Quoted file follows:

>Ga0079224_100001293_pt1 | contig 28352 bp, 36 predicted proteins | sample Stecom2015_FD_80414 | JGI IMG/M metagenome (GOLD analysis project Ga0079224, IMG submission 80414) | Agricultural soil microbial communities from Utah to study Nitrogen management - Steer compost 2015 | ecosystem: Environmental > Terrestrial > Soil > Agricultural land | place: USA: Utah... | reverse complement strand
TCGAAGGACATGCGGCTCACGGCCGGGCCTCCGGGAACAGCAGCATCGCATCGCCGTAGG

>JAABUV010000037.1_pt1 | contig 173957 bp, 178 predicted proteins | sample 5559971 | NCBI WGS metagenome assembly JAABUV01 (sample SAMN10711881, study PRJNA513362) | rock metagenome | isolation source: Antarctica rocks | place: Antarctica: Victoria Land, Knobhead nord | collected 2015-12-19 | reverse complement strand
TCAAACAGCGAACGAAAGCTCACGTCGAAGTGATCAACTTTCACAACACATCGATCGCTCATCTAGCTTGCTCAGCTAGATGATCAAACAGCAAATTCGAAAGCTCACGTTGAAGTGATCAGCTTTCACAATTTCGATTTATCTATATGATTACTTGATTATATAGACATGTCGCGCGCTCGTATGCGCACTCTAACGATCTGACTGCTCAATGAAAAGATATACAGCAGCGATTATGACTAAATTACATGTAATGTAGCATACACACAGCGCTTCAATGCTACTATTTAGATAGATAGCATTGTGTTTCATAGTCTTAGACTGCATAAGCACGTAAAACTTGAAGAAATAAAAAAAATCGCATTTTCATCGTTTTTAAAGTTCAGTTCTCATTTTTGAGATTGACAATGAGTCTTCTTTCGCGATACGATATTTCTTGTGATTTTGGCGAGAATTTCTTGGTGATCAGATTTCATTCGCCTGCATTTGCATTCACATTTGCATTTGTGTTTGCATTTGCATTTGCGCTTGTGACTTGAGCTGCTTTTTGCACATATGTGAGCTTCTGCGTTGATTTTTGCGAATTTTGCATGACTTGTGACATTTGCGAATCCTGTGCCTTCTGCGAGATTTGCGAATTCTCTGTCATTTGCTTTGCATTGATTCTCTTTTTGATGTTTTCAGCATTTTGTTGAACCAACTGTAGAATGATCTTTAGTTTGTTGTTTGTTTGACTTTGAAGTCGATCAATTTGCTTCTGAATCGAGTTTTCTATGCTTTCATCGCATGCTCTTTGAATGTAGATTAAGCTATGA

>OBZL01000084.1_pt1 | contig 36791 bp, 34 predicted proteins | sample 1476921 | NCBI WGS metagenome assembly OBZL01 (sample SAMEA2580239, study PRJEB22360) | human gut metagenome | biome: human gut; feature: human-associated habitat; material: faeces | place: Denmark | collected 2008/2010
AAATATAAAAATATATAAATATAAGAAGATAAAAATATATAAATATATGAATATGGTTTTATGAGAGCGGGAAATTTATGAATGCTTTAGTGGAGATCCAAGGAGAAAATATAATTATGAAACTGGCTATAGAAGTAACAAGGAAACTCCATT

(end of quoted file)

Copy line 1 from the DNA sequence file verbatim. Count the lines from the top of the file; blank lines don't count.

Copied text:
>Ga0079224_100001293_pt1 | contig 28352 bp, 36 predicted proteins | sample Stecom2015_FD_80414 | JGI IMG/M metagenome (GOLD analysis project Ga0079224, IMG submission 80414) | Agricultural soil microbial communities from Utah to study Nitrogen management - Steer compost 2015 | ecosystem: Environmental > Terrestrial > Soil > Agricultural land | place: USA: Utah... | reverse complement strand